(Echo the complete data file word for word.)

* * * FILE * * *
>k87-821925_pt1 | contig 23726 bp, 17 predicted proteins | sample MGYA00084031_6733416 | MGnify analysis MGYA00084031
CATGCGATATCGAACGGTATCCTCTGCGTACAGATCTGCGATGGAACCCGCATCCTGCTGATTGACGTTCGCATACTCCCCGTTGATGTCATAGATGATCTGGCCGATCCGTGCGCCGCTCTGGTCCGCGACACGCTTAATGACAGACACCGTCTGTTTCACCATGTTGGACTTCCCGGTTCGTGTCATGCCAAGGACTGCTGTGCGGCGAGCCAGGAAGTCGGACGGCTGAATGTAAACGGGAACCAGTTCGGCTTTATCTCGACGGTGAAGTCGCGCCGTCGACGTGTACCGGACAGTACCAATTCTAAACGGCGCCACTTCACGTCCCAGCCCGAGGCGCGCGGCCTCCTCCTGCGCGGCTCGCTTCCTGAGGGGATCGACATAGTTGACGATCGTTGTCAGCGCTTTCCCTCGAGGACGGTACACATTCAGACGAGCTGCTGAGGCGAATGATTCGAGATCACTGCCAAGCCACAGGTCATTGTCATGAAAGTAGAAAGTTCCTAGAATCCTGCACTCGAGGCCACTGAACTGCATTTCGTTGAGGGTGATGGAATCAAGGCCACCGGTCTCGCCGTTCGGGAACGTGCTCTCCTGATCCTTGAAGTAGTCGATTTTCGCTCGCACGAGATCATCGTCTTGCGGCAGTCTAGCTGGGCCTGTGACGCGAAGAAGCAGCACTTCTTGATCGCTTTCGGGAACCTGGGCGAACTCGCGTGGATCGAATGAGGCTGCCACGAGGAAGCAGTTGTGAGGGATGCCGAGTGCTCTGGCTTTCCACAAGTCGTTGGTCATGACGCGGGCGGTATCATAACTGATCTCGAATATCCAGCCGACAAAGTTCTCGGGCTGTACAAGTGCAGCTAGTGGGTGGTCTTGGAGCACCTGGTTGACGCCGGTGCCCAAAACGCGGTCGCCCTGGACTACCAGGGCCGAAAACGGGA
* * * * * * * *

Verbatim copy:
>k87-821925_pt1 | contig 23726 bp, 17 predicted proteins | sample MGYA00084031_6733416 | MGnify analysis MGYA00084031
CATGCGATATCGAACGGTATCCTCTGCGTACAGATCTGCGATGGAACCCGCATCCTGCTGATTGACGTTCGCATACTCCCCGTTGATGTCATAGATGATCTGGCCGATCCGTGCGCCGCTCTGGTCCGCGACACGCTTAATGACAGACACCGTCTGTTTCACCATGTTGGACTTCCCGGTTCGTGTCATGCCAAGGACTGCTGTGCGGCGAGCCAGGAAGTCGGACGGCTGAATGTAAACGGGAACCAGTTCGGCTTTATCTCGACGGTGAAGTCGCGCCGTCGACGTGTACCGGACAGTACCAATTCTAAACGGCGCCACTTCACGTCCCAGCCCGAGGCGCGCGGCCTCCTCCTGCGCGGCTCGCTTCCTGAGGGGATCGACATAGTTGACGATCGTTGTCAGCGCTTTCCCTCGAGGACGGTACACATTCAGACGAGCTGCTGAGGCGAATGATTCGAGATCACTGCCAAGCCACAGGTCATTGTCATGAAAGTAGAAAGTTCCTAGAATCCTGCACTCGAGGCCACTGAACTGCATTTCGTTGAGGGTGATGGAATCAAGGCCACCGGTCTCGCCGTTCGGGAACGTGCTCTCCTGATCCTTGAAGTAGTCGATTTTCGCTCGCACGAGATCATCGTCTTGCGGCAGTCTAGCTGGGCCTGTGACGCGAAGAAGCAGCACTTCTTGATCGCTTTCGGGAACCTGGGCGAACTCGCGTGGATCGAATGAGGCTGCCACGAGGAAGCAGTTGTGAGGGATGCCGAGTGCTCTGGCTTTCCACAAGTCGTTGGTCATGACGCGGGCGGTATCATAACTGATCTCGAATATCCAGCCGACAAAGTTCTCGGGCTGTACAAGTGCAGCTAGTGGGTGGTCTTGGAGCACCTGGTTGACGCCGGTGCCCAAAACGCGGTCGCCCTGGACTACCAGGGCCGAAAACGGGA